Flight Design, which manufactures the best-selling Light Sport Aircraft in the U.S., is not sitting on its laurels.
The German company, which already offers several models, including the CTLS (pictured), the MC and the CTLS Lite, is debuting another model, the CTLS-HL (for High Lift) Turbocharged model. It’s also busy on a joint venture with Clamar Floats to develop floats for the company’s LSAs.
The floats — and all the company’s models — are on display at this week’s Sun ‘n Fun, where Flight Design is offering a show special for those who buy a plane this week: A free upgrade that includes a 406ELT, a Garmin 696 and leather seats.
The CTLS-HL, which sports a 12% longer wing and stabilizer, was originally developed for glider towing, according to Tom Peghiny, president of FlightDesignUSA. Powered by a turbocharged Rotax 914, it also features — like all Flight Design airplanes — a BRS airframe parachute.
The CTLS remains the company’s flagship model, targeted at both individuals and flight schools. Often it is the first glass cockpit, first LSA and first composite airplane people fly, he said, adding, “It’s also very popular for rentals.”
The production version of the MC, the company’s metal LSA, is on display at the show this week. Designed specifically for flying clubs and training, the plane is made mostly of aluminum with a steel cage. While it has lower acquisition and operating costs, “it looks like a GA plane and it feels like a GA plane,” Peghiny said.
Making its U.S. debut this week is the CTLS Lite, which features a lowered price and a higher useful load than the CTLS. The company was able to lower the price by making many of the items that are standard on the CTLS options on the Lite model. It also uses more American-made parts, especially avionics, while weighing 50 lbs. less than the CTLS. It sells for $119,980, about $20,000 less than the CTLS.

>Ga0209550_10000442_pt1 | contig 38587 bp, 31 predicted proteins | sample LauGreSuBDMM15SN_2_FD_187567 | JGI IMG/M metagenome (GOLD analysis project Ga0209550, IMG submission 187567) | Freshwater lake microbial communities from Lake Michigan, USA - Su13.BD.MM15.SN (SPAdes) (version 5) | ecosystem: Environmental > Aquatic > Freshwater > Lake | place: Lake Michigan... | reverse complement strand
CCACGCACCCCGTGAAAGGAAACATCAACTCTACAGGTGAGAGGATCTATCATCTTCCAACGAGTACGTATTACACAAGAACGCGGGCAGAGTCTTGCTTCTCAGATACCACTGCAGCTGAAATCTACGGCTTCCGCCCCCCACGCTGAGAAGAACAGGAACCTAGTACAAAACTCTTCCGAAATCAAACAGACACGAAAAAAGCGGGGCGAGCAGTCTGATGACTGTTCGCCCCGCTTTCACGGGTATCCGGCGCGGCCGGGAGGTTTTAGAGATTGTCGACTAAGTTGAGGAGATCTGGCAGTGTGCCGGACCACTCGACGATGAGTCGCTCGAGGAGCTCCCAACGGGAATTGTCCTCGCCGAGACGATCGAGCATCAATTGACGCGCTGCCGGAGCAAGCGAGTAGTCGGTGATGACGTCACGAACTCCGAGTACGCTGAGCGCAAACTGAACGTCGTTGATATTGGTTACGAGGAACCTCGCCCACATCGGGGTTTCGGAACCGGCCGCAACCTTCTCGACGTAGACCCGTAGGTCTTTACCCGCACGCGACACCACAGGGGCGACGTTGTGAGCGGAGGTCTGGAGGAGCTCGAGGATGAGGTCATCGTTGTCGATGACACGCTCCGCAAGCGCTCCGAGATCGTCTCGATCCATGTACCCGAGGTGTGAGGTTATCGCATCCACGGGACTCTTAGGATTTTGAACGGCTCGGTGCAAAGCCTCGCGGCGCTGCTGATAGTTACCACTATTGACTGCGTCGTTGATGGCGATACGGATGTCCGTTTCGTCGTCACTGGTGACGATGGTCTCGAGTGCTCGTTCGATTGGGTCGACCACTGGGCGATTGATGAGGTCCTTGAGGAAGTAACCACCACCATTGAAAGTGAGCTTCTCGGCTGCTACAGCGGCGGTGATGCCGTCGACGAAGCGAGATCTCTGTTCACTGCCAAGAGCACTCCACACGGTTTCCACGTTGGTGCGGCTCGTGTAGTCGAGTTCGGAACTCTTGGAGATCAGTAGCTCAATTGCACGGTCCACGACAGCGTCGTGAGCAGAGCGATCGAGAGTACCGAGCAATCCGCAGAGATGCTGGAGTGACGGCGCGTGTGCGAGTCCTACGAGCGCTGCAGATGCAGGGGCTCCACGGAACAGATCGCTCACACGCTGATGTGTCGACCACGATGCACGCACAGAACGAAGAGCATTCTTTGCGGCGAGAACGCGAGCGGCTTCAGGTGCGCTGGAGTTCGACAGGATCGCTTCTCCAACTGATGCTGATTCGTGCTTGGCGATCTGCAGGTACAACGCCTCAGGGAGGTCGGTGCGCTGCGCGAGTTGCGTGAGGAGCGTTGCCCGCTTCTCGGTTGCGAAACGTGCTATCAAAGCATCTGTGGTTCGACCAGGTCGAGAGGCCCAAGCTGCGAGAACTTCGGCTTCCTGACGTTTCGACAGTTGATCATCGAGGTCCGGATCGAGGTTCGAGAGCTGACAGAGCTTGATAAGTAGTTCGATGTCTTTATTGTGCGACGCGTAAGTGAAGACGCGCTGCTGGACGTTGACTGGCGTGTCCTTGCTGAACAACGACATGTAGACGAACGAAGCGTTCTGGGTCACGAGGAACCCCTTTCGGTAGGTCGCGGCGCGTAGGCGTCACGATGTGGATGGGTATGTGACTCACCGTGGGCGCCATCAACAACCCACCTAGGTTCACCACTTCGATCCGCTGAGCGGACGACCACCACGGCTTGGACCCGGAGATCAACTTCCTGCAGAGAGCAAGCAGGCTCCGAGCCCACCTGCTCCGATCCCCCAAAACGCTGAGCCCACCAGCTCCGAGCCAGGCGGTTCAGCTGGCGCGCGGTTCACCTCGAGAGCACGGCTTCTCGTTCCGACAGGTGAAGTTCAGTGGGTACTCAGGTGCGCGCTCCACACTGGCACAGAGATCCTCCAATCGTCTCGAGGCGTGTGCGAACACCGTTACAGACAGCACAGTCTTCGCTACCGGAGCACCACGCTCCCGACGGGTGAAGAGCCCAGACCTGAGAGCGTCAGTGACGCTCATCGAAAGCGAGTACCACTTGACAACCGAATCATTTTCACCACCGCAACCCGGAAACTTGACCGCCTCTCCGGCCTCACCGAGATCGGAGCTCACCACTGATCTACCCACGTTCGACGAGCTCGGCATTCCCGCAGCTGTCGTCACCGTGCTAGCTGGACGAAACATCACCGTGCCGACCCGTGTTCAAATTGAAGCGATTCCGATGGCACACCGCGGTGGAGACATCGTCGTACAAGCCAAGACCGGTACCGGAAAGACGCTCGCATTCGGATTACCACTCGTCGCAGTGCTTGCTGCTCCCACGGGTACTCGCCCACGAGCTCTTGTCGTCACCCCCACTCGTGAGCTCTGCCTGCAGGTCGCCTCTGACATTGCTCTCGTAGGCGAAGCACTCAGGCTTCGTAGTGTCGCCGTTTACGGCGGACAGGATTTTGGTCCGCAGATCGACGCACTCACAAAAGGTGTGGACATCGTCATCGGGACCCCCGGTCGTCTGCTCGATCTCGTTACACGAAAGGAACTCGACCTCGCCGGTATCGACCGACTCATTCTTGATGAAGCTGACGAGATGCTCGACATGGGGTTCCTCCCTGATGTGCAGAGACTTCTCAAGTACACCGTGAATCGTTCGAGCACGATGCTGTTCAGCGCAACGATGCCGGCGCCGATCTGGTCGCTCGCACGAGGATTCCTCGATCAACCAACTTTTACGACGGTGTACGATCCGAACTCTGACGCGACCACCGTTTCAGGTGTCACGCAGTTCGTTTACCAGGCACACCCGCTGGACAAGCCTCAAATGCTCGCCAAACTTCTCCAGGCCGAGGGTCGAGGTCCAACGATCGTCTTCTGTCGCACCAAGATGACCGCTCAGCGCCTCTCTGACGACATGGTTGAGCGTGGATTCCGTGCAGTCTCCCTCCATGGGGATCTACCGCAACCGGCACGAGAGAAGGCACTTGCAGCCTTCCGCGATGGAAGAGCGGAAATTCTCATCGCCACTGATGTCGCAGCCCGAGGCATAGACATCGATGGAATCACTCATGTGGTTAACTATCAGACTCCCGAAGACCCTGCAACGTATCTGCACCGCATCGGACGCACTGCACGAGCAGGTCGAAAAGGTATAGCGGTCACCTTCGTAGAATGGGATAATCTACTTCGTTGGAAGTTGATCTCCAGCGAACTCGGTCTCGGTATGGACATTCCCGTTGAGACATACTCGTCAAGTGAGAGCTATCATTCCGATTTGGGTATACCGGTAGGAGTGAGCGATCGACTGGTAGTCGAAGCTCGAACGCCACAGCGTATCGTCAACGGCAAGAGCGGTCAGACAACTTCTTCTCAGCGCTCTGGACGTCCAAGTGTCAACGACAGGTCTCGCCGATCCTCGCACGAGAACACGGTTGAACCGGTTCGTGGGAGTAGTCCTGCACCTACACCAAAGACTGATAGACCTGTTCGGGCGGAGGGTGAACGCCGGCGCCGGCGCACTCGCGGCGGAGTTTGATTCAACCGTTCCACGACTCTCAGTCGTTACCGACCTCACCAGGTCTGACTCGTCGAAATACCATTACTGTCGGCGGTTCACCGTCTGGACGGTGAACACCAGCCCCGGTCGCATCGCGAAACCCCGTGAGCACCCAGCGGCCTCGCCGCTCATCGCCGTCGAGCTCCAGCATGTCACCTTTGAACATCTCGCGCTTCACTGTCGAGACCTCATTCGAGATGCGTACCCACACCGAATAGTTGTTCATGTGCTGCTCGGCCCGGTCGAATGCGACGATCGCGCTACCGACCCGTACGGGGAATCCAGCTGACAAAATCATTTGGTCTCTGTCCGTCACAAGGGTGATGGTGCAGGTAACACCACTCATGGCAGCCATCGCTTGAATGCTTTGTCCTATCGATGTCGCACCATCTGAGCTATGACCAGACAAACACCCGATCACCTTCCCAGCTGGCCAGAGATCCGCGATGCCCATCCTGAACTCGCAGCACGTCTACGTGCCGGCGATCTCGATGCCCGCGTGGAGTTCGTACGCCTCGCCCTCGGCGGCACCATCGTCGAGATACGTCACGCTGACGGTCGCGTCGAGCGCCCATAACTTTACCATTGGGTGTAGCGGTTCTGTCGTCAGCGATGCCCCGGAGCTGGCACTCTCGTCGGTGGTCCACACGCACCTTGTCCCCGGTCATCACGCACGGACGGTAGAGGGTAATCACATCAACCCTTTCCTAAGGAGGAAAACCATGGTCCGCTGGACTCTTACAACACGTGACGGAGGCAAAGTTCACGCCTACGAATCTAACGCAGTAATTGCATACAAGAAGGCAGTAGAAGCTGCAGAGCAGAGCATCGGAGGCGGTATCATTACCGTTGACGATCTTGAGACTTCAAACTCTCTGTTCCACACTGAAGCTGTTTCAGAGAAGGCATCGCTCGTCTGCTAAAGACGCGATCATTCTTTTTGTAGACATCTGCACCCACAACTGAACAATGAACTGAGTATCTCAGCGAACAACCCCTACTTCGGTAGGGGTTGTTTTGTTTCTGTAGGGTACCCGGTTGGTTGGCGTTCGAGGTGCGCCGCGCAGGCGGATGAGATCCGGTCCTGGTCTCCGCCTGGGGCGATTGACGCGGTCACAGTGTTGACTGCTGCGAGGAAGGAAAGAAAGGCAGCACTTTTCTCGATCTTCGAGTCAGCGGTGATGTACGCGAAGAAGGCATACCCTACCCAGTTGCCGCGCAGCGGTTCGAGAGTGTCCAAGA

Flight Design officials spent the last year looking for just the right floats for its LSAs. “We don’t have so much water in Germany,” joked Matthias Betsch, CEO of Flight Design, on opening day of Sun ‘n Fun, “so it is hard to develop expertise in floats.”
The Clamar floats match the “structure and the feel” of the Flight Design planes, said Peghiny.
Meanwhile the company continues development of its hybrid powerplant, introduced last year, which combines a certified engine with an electric motor that is used only for takeoff and climb. Target price is $34,000 for the engine, which is expected to fly this year.
Also in the works for Flight Design’s LSAs are hand controls, as well as a cargo pod, which can hold a wheelchair.
With about 300 CTs flying in the U.S., the company has spent a lot of time developing a support network, which includes seven distributors and 12 dealers. It’s also building up its Flight Design Pilot Centers and has developed a transition syllabus, which is useful not only for CT pilots, but for all pilots transitioning from GA planes to LSAs, said John Gilmore, FlightDesign USA’s national sales manager, who noted the syllabus is available on the company’s website, FlightDesignUSA.com.
In the midst of all this activity, Flight Design officials, who spent last week at AERO Friedrichshafen, the big GA airshow in Germany, are hopeful that the worst of the economic woes are over.
“The market is starting to come back — it’s not jumping, but it’s starting,” said Betsch.